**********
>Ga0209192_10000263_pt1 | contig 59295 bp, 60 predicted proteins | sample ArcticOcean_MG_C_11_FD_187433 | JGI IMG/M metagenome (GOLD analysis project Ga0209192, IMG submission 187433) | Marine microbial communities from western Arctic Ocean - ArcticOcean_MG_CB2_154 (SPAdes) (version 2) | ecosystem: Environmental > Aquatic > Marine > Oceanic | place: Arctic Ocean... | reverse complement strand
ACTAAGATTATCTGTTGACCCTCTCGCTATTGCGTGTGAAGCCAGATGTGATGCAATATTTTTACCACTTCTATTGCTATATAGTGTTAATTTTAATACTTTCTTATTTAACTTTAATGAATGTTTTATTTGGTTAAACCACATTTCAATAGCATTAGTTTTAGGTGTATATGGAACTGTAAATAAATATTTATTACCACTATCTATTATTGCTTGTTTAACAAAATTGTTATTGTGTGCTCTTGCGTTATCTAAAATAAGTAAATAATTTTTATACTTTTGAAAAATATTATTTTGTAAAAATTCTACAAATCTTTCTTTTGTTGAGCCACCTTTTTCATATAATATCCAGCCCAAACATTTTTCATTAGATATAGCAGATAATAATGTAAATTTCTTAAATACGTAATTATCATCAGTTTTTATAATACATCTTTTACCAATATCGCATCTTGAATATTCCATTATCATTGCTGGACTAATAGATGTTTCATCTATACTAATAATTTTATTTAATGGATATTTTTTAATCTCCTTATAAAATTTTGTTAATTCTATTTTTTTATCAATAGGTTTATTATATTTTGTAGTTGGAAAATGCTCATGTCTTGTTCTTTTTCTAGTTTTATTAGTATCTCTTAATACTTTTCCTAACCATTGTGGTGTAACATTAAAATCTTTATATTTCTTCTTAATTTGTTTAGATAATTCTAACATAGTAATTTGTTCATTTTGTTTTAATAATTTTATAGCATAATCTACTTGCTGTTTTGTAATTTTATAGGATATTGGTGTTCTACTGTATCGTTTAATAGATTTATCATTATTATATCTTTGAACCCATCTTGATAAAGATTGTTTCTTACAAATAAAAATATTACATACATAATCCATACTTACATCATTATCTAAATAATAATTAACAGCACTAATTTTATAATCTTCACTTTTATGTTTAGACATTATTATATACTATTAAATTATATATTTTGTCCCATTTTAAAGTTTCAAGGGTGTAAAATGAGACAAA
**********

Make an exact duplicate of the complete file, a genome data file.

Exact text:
>Ga0209192_10000263_pt1 | contig 59295 bp, 60 predicted proteins | sample ArcticOcean_MG_C_11_FD_187433 | JGI IMG/M metagenome (GOLD analysis project Ga0209192, IMG submission 187433) | Marine microbial communities from western Arctic Ocean - ArcticOcean_MG_CB2_154 (SPAdes) (version 2) | ecosystem: Environmental > Aquatic > Marine > Oceanic | place: Arctic Ocean... | reverse complement strand
ACTAAGATTATCTGTTGACCCTCTCGCTATTGCGTGTGAAGCCAGATGTGATGCAATATTTTTACCACTTCTATTGCTATATAGTGTTAATTTTAATACTTTCTTATTTAACTTTAATGAATGTTTTATTTGGTTAAACCACATTTCAATAGCATTAGTTTTAGGTGTATATGGAACTGTAAATAAATATTTATTACCACTATCTATTATTGCTTGTTTAACAAAATTGTTATTGTGTGCTCTTGCGTTATCTAAAATAAGTAAATAATTTTTATACTTTTGAAAAATATTATTTTGTAAAAATTCTACAAATCTTTCTTTTGTTGAGCCACCTTTTTCATATAATATCCAGCCCAAACATTTTTCATTAGATATAGCAGATAATAATGTAAATTTCTTAAATACGTAATTATCATCAGTTTTTATAATACATCTTTTACCAATATCGCATCTTGAATATTCCATTATCATTGCTGGACTAATAGATGTTTCATCTATACTAATAATTTTATTTAATGGATATTTTTTAATCTCCTTATAAAATTTTGTTAATTCTATTTTTTTATCAATAGGTTTATTATATTTTGTAGTTGGAAAATGCTCATGTCTTGTTCTTTTTCTAGTTTTATTAGTATCTCTTAATACTTTTCCTAACCATTGTGGTGTAACATTAAAATCTTTATATTTCTTCTTAATTTGTTTAGATAATTCTAACATAGTAATTTGTTCATTTTGTTTTAATAATTTTATAGCATAATCTACTTGCTGTTTTGTAATTTTATAGGATATTGGTGTTCTACTGTATCGTTTAATAGATTTATCATTATTATATCTTTGAACCCATCTTGATAAAGATTGTTTCTTACAAATAAAAATATTACATACATAATCCATACTTACATCATTATCTAAATAATAATTAACAGCACTAATTTTATAATCTTCACTTTTATGTTTAGACATTATTATATACTATTAAATTATATATTTTGTCCCATTTTAAAGTTTCAAGGGTGTAAAATGAGACAAA